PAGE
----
Cornish Fin whale bones buried before going on display
Three bones from a dead fin whale that washed up in Cornwall in February are to be buried in a field to help prepare them for going on display in a museum.
The 56ft (17m) long whale washed up at Porthtowan beach, near St Agnes.
The St Agnes Museum Trust is burying two 16ft (5m) long jaw bones and a vertebra to help the remaining flesh and fat on the bones decompose.
The trust said it was also covering the site in horse manure in a bid to help speed up the process.
The complete decomposition, which is hoped will remove all the fat on and within the bones, is expected to take several months.
'Doesn't do justice'
Trust Chairman Roger Radcliffe said that while the bones are beneath the ground, the museum will be working how to display them.
He said that ideas had been proposed to "do what other people have done" and make a whale-bone arch.
He said: "That doesn't do them justice, I don't think."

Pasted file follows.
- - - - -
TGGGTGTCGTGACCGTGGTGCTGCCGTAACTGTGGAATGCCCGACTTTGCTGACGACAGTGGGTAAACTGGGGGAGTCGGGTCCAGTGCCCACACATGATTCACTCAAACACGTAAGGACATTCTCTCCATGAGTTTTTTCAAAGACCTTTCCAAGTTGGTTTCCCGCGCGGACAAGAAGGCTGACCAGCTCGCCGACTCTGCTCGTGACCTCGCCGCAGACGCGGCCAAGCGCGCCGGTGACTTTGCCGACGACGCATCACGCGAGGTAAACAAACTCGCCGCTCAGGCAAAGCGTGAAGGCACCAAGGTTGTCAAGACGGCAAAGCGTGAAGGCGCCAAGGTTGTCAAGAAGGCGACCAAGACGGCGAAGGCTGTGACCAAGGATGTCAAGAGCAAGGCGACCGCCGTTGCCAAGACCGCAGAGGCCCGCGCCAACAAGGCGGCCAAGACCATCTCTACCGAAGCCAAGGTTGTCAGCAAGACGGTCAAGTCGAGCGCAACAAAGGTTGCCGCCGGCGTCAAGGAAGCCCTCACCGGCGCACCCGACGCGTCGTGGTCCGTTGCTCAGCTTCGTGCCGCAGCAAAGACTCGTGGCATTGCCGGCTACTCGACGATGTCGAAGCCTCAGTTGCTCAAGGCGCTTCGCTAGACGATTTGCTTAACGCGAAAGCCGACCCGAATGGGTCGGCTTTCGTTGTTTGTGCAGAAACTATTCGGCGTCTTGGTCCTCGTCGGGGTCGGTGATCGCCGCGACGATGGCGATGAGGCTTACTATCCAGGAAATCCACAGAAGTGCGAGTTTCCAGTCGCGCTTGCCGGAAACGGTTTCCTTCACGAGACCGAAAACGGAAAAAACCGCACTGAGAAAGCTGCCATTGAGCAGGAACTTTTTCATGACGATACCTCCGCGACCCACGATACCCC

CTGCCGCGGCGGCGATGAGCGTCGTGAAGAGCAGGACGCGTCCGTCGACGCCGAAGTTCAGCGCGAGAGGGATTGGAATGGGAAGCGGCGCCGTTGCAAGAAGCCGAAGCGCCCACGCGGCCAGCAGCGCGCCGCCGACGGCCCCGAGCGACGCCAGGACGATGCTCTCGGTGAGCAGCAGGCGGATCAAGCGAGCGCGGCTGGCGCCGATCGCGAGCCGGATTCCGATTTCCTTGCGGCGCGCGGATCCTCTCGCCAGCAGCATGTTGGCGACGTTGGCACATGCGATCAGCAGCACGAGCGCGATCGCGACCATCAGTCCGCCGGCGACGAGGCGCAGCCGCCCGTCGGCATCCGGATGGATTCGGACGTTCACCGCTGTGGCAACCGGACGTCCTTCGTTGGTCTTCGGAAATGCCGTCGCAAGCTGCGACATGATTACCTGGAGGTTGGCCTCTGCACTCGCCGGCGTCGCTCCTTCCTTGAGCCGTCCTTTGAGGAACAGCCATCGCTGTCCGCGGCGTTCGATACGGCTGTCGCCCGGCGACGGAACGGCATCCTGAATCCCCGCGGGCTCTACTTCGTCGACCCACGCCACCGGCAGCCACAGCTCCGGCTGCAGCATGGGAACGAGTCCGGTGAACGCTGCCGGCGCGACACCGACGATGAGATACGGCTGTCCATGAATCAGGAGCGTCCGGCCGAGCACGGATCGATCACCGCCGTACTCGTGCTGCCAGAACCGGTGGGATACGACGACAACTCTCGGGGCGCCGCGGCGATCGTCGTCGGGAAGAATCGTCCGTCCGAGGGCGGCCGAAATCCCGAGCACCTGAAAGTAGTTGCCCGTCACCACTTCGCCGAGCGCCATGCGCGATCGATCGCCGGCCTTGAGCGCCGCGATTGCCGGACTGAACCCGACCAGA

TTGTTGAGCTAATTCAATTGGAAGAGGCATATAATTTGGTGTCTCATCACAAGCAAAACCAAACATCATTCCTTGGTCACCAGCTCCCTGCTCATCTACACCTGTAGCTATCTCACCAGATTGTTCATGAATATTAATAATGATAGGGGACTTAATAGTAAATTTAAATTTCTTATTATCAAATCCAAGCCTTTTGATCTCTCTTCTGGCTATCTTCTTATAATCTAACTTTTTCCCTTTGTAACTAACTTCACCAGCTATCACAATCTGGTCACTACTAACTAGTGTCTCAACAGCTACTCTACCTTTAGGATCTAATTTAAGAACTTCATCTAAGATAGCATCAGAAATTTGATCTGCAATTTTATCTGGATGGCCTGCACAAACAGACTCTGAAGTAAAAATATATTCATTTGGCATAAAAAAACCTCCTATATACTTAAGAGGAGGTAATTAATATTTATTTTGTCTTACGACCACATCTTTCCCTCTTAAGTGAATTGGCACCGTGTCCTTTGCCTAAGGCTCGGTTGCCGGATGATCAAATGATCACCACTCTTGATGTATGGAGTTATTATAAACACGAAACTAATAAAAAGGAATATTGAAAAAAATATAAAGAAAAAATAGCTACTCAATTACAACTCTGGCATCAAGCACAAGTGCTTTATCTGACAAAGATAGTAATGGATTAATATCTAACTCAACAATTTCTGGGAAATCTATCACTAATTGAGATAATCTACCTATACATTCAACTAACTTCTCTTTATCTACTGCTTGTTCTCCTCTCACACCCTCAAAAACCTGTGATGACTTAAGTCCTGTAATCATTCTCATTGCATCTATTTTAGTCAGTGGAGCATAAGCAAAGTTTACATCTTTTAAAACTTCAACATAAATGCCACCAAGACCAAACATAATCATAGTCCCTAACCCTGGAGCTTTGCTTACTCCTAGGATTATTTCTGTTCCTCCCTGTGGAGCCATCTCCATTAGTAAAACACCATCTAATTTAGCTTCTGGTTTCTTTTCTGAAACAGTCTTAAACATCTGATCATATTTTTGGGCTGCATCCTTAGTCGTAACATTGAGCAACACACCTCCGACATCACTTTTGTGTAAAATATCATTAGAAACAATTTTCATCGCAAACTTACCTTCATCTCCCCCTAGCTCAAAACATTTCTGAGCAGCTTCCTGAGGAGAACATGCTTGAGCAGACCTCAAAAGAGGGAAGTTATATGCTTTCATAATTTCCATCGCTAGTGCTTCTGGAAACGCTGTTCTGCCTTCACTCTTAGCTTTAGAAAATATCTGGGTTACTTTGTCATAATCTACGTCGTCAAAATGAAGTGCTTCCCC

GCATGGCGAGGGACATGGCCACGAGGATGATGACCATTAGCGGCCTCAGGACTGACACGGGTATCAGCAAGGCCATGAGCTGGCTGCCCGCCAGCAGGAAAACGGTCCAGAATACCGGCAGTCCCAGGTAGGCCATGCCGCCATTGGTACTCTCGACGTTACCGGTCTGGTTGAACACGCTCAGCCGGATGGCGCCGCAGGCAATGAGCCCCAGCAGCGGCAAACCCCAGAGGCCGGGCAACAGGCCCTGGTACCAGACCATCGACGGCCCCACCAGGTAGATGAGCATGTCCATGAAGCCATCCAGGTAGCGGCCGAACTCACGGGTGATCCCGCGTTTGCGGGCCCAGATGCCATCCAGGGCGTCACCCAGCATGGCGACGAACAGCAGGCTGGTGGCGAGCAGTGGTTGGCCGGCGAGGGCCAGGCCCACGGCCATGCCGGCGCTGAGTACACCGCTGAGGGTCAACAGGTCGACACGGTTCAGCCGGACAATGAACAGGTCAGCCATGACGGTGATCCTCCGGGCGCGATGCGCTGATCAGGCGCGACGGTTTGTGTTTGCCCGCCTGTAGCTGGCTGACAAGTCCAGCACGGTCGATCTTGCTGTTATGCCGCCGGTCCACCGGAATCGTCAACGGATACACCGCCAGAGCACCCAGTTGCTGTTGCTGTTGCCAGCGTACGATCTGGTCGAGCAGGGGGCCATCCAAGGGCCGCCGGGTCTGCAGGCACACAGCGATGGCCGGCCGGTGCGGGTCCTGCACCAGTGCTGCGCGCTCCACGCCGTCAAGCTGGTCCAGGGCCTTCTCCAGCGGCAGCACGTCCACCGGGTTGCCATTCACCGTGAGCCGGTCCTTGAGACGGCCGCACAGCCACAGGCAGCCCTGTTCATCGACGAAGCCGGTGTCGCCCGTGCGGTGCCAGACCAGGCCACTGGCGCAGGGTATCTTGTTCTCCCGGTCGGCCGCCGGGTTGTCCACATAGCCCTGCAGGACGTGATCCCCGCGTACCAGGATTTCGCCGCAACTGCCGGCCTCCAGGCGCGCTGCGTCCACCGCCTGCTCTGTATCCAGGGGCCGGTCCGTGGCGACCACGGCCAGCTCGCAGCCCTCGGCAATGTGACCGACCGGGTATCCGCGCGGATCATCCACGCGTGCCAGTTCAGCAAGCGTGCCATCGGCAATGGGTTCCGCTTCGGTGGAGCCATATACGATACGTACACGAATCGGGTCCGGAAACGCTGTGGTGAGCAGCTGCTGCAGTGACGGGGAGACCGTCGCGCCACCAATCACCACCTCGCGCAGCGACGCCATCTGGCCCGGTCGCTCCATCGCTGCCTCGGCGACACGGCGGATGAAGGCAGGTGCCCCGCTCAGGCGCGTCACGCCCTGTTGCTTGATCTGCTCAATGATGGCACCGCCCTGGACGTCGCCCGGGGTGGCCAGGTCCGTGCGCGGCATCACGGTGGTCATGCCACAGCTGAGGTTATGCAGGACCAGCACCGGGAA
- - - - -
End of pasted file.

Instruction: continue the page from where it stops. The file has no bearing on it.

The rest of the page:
He added: "We would like to display them actually in the museum, and one of the ideas that's around at the moment is to sling them in such a way to represent an open lower jaw and then have it so that people can walk into the mouth of the whale."
The putrefying whale carcass was first spotted off Pendeen about five days before it was washed up on shore 37km (23miles) away at Porthtowan beach on 21 February.
It is not known when the female whale died or the cause of its death but Cornwall Wildlife Trust said it believed it was most likely to have been hit by a ship.
Fin whales are the second largest animals in the world and are seen most winters off the county's coast.